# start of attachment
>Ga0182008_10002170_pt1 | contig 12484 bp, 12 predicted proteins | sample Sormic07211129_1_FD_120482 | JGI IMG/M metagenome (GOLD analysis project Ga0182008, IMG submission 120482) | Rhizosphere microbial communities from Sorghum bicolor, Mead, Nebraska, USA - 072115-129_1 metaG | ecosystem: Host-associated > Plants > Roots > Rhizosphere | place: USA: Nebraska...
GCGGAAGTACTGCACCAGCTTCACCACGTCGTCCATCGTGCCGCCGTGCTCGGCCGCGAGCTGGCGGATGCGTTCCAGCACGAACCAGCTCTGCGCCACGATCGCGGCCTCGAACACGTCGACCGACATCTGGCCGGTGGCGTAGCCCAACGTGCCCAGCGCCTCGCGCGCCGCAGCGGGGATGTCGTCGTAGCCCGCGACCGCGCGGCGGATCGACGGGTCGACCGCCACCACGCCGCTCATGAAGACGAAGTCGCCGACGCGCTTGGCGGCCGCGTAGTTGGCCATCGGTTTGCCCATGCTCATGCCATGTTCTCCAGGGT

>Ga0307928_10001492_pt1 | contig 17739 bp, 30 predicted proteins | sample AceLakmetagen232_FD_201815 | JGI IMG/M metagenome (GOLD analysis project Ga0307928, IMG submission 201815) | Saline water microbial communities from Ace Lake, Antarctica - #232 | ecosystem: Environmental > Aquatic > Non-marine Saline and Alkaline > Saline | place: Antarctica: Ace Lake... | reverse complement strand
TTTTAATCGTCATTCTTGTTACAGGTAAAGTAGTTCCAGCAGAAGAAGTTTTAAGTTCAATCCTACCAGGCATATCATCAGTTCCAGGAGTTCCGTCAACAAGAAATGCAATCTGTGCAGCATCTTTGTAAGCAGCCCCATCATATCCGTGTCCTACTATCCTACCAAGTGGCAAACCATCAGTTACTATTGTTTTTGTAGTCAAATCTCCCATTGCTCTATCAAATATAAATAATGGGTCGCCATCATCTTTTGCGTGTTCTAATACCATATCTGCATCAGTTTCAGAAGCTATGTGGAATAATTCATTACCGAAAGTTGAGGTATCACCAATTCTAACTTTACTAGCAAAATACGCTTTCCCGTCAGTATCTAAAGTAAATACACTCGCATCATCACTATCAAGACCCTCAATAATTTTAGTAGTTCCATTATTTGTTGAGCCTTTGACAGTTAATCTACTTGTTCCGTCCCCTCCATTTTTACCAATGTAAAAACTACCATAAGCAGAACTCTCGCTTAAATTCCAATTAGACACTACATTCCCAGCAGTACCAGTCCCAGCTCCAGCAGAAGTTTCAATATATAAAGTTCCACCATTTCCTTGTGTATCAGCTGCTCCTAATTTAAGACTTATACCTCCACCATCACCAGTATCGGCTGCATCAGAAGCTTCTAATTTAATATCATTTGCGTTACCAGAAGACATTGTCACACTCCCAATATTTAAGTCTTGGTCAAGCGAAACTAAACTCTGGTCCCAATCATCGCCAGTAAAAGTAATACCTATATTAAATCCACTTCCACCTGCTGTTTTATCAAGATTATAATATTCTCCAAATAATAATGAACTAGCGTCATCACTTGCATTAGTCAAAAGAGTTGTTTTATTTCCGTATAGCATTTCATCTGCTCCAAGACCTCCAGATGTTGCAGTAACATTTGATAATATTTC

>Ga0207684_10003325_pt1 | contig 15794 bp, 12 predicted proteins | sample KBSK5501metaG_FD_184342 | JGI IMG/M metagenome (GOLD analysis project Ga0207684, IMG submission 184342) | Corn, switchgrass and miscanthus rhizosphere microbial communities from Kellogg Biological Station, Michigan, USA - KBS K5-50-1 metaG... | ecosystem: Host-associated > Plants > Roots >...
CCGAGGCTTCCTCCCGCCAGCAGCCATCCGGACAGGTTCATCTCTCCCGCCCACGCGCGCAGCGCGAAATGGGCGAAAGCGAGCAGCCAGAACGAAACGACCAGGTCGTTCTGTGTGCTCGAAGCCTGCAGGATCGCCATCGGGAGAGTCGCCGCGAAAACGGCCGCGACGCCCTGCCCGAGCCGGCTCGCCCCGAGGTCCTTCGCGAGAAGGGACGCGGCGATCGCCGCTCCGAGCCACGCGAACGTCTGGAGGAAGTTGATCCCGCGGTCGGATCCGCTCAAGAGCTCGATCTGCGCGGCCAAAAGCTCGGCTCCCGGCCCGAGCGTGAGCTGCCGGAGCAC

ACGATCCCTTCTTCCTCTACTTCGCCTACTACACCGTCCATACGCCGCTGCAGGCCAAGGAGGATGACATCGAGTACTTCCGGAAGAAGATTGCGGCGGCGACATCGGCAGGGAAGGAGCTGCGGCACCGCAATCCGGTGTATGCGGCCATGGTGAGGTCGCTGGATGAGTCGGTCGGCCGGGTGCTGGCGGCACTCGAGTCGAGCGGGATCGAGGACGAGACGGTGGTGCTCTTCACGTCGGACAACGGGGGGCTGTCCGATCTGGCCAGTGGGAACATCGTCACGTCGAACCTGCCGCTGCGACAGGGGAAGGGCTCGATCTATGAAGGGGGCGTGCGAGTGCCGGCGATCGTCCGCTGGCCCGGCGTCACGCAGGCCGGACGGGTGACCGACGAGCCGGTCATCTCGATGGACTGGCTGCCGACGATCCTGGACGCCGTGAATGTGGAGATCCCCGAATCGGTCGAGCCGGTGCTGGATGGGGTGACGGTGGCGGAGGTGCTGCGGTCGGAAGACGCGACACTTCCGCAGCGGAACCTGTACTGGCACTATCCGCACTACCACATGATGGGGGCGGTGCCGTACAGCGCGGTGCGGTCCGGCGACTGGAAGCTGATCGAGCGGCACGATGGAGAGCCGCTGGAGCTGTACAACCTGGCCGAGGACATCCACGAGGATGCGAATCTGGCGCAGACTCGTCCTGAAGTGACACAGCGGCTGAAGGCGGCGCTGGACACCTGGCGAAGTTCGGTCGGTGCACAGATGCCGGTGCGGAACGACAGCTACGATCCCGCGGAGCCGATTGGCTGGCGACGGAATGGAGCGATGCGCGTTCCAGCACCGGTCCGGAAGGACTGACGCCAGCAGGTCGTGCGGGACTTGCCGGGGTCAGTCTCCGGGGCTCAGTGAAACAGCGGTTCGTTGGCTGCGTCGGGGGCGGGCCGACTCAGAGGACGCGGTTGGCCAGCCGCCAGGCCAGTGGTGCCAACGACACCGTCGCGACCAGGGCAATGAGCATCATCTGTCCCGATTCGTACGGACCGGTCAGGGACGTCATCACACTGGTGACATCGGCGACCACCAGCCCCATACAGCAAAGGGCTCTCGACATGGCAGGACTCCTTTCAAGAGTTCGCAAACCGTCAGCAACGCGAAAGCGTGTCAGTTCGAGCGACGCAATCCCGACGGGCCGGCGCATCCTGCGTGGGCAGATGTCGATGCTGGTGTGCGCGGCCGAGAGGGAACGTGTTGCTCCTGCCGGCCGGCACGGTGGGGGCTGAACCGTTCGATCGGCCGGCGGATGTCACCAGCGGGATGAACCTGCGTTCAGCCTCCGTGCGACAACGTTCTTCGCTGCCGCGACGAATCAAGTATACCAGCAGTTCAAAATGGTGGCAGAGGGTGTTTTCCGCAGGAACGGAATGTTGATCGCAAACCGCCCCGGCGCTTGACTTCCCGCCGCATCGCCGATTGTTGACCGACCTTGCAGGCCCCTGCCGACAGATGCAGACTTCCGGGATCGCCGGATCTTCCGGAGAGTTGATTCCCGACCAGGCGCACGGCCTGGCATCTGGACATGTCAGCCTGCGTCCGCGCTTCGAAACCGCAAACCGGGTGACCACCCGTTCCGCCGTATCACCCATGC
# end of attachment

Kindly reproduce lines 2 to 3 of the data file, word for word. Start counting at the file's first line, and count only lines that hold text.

GCGGAAGTACTGCACCAGCTTCACCACGTCGTCCATCGTGCCGCCGTGCTCGGCCGCGAGCTGGCGGATGCGTTCCAGCACGAACCAGCTCTGCGCCACGATCGCGGCCTCGAACACGTCGACCGACATCTGGCCGGTGGCGTAGCCCAACGTGCCCAGCGCCTCGCGCGCCGCAGCGGGGATGTCGTCGTAGCCCGCGACCGCGCGGCGGATCGACGGGTCGACCGCCACCACGCCGCTCATGAAGACGAAGTCGCCGACGCGCTTGGCGGCCGCGTAGTTGGCCATCGGTTTGCCCATGCTCATGCCATGTTCTCCAGGGT

>Ga0307928_10001492_pt1 | contig 17739 bp, 30 predicted proteins | sample AceLakmetagen232_FD_201815 | JGI IMG/M metagenome (GOLD analysis project Ga0307928, IMG submission 201815) | Saline water microbial communities from Ace Lake, Antarctica - #232 | ecosystem: Environmental > Aquatic > Non-marine Saline and Alkaline > Saline | place: Antarctica: Ace Lake... | reverse complement strand